Modified scope examinations have been shown to use agency resources more efficiently while still assuring the safety and soundness of banks. However, various factors limit the arbitrary application of modified scope procedures.

None of the agencies' policies integrate staff training needs into procedures for using modified scope examinations. Since on-the-job training is important, and since bankers perceive a real lack of experience in subordinate examiners, the agencies should develop guidelines for incorporating training into the use of modified procedures.


We recommend the following alternatives to the current legal structure for having banks report on insider transactions:

--Unless the Congress remains convinced of the value of

public disclosure, in addition to supervisory oversight,
as a deterrent to insider abuses, we recommend that
it eliminate the requirement under section 22(g) of
the Federal Reserve Act (12 U.S.C. 375 a) for banks to
submit periodic reports to their primary regulators
on loans made to their executive officers. In addition,
we recommend that it eliminate the requirements under
section 7 of the Federal Deposit Insurance Act (FIRA
title IX reports) that a bank report to its primary
regulator a list of certain stockholders and a list of
executive officers and shareholders who have extensions
of credit from the bank and the aggregate amount of
such credit, and that the banks and the agencies make
the information available to the public on request.
This would eliminate all requirements for reporting
extensions of credit to executive officers and princi-
pal shareholders that are applicable to all banks.

--If the Congress believes in the value of retaining

public disclosure by the banks themselves, we recommend that the Congress only eliminate the section 22(g) requirement for banks to submit periodic reports to their primary regulator on loans made to their executive officers, while retaining the requirements for

FIRA title IX reports on extensions of credit and public disclosure of such reports.

Appendix VIII contains suggested legislative language to achieve these recommendations.


We recommend that the Comptroller of the Currency, the Chairman of the Board of Governors of the Federal Reserve System, and the Chairman of the Federal Deposit Insurance Corporation ascertain the impact of modified scope examinations on staff training and develop policies on their use that consider training needs.


The Federal Reserve, the FDIC, and the Federal Financial Institutions Examination Council supported one or both of the alternative recommendations to reduce the insider transactions reporting requirements. As they and we pointed out, the agencies and the Council have submitted legislative proposals to the appropriate congressional committees incorporating similar amendments.

With regard to our recommendation on developing policies on using modified scope examinations,

--the FDIC agreed to emphasize this need to its regional

offices (see app. V, p. 94);

--the Federal Reserve said it already considers training

needs in scheduling modified scope examinations (see
arp. VII, p. 99.); and

-the Comptroller agreed that the impact of his modified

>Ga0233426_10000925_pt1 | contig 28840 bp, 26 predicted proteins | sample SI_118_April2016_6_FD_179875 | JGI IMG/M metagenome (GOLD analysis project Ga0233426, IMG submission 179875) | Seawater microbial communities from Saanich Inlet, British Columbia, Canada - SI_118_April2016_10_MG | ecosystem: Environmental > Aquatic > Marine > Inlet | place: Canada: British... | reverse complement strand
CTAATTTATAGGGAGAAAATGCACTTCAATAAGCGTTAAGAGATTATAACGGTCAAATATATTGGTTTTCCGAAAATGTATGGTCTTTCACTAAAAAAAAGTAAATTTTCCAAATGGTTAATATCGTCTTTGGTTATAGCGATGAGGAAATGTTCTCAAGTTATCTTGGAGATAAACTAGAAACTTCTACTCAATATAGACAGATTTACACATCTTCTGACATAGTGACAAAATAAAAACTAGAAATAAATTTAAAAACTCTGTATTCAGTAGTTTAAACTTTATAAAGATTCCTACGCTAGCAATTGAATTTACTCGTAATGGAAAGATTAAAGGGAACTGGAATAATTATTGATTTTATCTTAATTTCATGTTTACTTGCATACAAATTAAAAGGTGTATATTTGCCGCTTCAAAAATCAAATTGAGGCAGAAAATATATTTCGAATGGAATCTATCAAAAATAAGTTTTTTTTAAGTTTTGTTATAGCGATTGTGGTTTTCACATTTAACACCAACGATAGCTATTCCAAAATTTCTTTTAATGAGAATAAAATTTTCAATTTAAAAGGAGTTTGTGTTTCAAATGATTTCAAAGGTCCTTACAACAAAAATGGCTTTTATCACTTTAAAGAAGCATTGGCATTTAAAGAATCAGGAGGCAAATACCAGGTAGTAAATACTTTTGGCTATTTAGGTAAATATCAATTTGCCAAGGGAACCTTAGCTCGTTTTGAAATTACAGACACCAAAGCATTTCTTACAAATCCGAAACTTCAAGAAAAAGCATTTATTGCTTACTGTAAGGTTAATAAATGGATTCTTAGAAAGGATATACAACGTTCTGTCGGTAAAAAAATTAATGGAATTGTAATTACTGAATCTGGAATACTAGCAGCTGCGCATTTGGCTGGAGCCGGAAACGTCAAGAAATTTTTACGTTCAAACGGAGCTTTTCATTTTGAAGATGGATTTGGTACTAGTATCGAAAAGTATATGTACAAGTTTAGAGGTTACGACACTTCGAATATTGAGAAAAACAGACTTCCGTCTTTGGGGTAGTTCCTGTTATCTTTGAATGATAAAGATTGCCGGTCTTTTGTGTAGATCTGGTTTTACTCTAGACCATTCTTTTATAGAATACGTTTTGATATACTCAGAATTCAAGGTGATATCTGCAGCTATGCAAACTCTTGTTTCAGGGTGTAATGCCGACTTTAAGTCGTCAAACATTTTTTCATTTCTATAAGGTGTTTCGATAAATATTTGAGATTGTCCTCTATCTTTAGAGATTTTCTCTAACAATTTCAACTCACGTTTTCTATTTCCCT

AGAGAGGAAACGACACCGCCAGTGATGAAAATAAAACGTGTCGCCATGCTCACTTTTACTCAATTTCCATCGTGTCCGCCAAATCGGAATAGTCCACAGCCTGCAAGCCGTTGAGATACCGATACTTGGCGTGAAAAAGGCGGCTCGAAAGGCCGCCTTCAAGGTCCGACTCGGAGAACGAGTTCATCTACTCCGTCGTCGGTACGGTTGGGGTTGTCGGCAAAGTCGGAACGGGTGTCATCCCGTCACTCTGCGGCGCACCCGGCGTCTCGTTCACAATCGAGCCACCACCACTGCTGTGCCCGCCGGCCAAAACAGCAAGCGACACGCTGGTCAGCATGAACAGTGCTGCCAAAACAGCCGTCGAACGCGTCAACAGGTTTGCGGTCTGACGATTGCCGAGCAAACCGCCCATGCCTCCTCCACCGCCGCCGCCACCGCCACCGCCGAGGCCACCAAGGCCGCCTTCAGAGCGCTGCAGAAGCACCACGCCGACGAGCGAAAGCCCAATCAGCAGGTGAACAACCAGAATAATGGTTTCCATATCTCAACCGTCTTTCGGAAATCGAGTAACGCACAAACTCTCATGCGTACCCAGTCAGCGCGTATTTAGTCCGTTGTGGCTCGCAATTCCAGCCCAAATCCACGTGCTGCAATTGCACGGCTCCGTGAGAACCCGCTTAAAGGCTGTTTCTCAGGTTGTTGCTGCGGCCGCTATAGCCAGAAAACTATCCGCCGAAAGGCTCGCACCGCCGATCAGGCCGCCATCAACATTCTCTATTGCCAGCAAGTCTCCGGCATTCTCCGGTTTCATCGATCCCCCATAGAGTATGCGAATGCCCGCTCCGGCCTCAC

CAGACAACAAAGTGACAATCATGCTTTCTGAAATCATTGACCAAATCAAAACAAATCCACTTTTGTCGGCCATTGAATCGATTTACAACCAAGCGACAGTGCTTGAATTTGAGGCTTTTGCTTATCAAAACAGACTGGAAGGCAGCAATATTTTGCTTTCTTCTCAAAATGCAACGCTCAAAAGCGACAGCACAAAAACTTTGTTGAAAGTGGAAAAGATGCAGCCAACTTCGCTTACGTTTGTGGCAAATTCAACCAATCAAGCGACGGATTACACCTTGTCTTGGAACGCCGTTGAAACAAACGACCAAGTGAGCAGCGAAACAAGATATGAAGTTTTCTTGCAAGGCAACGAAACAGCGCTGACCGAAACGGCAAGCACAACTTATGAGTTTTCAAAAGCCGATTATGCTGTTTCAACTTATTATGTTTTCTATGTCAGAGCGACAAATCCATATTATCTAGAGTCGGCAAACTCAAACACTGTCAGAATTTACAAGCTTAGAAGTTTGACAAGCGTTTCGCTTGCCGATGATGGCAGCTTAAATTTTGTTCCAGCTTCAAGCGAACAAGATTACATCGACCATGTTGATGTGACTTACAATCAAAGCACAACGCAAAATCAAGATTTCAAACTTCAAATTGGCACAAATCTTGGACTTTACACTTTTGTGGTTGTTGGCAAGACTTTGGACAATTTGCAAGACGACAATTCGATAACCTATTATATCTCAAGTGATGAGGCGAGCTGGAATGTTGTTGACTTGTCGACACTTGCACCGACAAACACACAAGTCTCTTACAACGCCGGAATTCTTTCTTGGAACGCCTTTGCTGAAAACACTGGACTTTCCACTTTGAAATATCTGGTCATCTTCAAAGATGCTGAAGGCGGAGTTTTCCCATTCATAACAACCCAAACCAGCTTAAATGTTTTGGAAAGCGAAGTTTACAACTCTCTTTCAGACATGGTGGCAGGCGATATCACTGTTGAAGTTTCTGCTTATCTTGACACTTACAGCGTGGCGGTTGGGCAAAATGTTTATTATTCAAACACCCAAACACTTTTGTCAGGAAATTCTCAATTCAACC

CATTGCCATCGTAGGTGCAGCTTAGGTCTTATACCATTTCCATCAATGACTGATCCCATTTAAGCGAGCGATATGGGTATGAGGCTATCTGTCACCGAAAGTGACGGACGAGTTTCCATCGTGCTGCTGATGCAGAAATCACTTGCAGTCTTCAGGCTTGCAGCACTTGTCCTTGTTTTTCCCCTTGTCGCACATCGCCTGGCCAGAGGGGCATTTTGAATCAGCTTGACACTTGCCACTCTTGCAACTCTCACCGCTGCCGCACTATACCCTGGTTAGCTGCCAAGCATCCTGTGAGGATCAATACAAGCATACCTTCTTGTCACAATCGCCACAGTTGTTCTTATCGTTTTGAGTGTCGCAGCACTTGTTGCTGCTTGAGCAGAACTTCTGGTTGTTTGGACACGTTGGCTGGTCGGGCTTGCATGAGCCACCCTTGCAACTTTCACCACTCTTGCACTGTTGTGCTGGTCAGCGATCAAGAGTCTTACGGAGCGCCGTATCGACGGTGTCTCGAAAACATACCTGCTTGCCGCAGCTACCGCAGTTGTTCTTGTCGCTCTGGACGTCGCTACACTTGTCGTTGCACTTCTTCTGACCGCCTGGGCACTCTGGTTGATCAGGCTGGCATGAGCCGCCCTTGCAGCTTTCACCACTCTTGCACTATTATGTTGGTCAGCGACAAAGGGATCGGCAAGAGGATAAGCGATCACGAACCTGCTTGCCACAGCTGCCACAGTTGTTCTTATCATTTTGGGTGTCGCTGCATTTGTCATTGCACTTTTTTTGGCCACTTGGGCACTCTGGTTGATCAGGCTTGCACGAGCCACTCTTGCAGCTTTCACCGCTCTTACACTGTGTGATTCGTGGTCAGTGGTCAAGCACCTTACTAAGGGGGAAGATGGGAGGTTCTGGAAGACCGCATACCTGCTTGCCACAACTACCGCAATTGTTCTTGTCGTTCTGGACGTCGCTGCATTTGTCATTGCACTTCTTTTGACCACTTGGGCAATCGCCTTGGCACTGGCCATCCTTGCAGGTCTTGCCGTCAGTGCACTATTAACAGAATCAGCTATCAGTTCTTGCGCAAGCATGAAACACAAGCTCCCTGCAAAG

scope examinations policy on training needs should be evaluated, though he emphasized that a primary consideration for using them still must be the efficient use of resources (see app. IV, p. 91).

We cannot verify the Federal Reserve's contention since we found no written policy on incorporating training needs, and we found that the Federal Reserve banks use few modified scope examinations, anyway. Because the Federal Reserve's policies give greater latitude to its field offices than do the other agencies' policies, we still feel the Federal Reserve should, as the FDIC agreed to do, at least formulate a policy and make it known to its district banks.

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Federal agencies usually identify bank problems before they become too serious to correct. However, though the agencies are paying more attention to the competence of bank management and its policies that cause problems, they still equate the quality of management to the current condition of a bank. This is an equation that, as we found both in our task force cases and in our current study, can be misleading, because it fails to consider the inordinate vulnerability of the bank to problems. It also fails to motivate agency action until financial conditions deteriorate.


New surveillance systems, designed in part to give early warning of bank problems, are limited in their ability to do

They cannot expose management incompetence until a bank's condition is adversely affected, and they cannot evaluate the quality of a loan. They do, however, usually indicate financial problems before the point at which agencies find it necessary to take formal actions to correct them.


Federal regulators usually identify a bank as having problems before the bank's financial condition deteriorates to an extent warranting special concern. Compared to our 1976 study, the regulators are paying more attention to management weaknesses that cause financial losses. But they are still focusing on financial condition--the effects of management weaknesses--as the primary indicator of management competence. The emphasis on effects is one valid way to judge bank management, but it can be misleading, especially in evaluating a manager's ability to solve problems.

In our 1977 report, we noted that examiners often did not cite management weaknesses in their reports until the effects were manifest on the bank. For example, examiners did not criticize a bank for inadequate loan policies unless the bank actually had classified loans. 1/

1/If an examiner believes that some factor adversely affects the

quality of a loan, he/she may "classify" the loan as being "substandard, "doubtful," or "loss," in order of severity of the problem.